Lots of professors give talks facetiously dubbed "last lectures"--neatly packaged summations of their life's work, usually given while they still have lives to live and work to do.
But for Randy Pausch, a computer science professor at Carnegie Mellon University, his last lecture was the real thing. At 46, Pausch was suffering from metastasized pancreatic cancer. He expected to live only a few months when he took the stage before 400 students and fellow faculty in Sept. 2007.
The title of his lecture: "How to Achieve Your Childhood Dreams."
"I'm dying and I'm having fun," he said, distilling what he learned in fulfilling so many of his goals--to experience zero gravity, to be a Disney Imagineer, to write a World Book Encyclopedia entry. "And I'm going to keep having fun every day, because there's no other way to play it."
Pausch died on July 25, 2008. By the time he was gone, his advice touched millions of people, many who wrote to him to say they were inspired by him to change their lives. Some wrote that he had turned them from addiction or suicide. One woman said he inspired her to leave an abusive relationship. A terminally ill man wrote that he was going to pattern the rest of his days after Pausch's.
Randy Pausch is nominated as one of Beliefnet's Most Inspiring this year because at a time when many people would have retreated into self-pity and isolation, he reached out with the best part of himself so that the rest of us could live as fully as he had.
Among the lessons Pausch imparted:
* "Brick walls are there for a reason. They let us prove how badly we want things."
* When a narrow-minded dean refused to let Pausch work for Disney during a sabbatical, he went over the man's head. In the end, Disney offered him a permanent position.
* "Don't complain, just work harder." No one ever heard Jackie Robinson complain. And Pausch began his lecture by insisting no one pity him. Then he did one-handed push-ups on the stage.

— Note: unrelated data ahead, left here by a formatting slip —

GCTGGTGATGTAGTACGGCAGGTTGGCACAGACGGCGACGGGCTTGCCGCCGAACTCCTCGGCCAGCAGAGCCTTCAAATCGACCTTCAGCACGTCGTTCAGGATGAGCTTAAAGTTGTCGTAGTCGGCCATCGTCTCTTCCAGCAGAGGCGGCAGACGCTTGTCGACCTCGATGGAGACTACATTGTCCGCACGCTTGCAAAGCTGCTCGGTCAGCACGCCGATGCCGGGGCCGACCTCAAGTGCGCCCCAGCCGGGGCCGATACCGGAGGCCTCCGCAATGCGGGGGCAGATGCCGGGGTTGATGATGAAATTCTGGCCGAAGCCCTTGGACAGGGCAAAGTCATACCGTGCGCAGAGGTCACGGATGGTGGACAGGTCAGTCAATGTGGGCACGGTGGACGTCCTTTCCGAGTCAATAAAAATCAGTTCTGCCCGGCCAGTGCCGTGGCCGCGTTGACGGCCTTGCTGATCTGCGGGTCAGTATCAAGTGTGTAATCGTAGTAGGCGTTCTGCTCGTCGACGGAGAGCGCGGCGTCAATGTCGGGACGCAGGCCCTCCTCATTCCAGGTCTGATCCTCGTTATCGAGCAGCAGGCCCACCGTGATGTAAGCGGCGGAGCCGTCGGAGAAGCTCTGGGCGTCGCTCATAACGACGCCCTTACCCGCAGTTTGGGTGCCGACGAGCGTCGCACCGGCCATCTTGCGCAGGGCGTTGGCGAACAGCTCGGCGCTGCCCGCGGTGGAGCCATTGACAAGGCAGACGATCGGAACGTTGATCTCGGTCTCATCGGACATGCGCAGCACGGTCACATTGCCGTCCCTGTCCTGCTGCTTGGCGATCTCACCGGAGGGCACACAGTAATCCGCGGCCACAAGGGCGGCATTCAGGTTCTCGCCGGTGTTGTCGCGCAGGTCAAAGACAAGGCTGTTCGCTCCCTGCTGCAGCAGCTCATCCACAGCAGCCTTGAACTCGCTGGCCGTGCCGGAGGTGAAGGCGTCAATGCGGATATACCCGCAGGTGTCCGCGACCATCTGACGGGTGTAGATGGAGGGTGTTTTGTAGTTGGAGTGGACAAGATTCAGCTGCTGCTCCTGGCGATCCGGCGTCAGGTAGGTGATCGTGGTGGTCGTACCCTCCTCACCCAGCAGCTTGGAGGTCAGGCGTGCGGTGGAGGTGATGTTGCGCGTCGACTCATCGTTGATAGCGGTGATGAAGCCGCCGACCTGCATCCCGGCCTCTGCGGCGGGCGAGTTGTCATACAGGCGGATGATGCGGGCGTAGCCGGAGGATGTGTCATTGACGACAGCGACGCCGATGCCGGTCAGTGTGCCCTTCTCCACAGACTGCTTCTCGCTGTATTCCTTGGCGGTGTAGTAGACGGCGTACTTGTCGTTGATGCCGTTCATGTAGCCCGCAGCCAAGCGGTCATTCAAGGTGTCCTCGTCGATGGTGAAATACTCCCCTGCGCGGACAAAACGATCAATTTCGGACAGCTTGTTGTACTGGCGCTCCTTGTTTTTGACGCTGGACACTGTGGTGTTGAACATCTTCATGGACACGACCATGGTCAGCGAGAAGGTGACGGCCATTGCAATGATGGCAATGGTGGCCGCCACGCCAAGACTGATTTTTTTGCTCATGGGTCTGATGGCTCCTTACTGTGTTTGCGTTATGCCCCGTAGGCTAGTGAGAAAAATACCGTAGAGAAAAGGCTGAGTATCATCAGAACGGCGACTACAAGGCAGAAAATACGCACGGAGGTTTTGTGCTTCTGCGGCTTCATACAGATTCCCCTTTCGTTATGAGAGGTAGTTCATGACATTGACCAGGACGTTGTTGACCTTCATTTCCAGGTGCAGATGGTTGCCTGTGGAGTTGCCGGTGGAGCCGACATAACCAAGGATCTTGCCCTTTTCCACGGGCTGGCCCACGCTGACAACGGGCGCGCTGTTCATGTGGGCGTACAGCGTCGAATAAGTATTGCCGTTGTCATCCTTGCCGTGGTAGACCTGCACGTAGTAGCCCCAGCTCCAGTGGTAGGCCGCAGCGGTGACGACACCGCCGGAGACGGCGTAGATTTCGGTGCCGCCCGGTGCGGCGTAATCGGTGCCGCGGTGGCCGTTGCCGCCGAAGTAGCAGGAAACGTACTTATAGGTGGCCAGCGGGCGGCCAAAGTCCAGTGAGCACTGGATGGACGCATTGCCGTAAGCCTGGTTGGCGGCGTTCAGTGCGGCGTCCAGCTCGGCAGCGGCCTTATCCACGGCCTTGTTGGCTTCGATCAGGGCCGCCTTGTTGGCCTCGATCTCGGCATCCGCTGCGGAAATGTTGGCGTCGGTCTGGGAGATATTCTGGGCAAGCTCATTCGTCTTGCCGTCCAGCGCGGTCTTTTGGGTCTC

* "If your kids want to paint their bedrooms, as a favor to me, let 'em do it…. Don't worry about resale value." Pausch's parents let him paint all sorts of things on his walls--math equations, spaceships, doodles. They are still there today, he said.
Jeff Zaslow was the first to write about Pausch for the Wall Street Journal and went on to write The Last Lecture book with him. When Beliefnet asked what his association with Pausch taught him, Zaslow described how he was in the daily habit of emailing Randy links to stories and comments about him. "At one point, about six weeks before he died, he sent me an email, 'Would you stop Googling my name and go hug your kids?'" Zaslow said. "I think of that all the time. How it is a gift to be able to hug your kids. Randy was able to clearly say things like that."
Near the end of his lecture, Pausch said, "It's not about how to achieve your dreams. It is about how to lead your life. If you lead your life the right way, the karma will take care of itself. The dreams will come to you."
Then he showed his final slide: his three children, Dylan, Logan, and Chloe, now ages 6, 3, and 2, piling on Dad. His last lecture, he told the audience, was really for them.
To see the rest of "The Last Lecture" and learn more about Pausch's work, visit: http://www.cmu.edu/randyslecture/.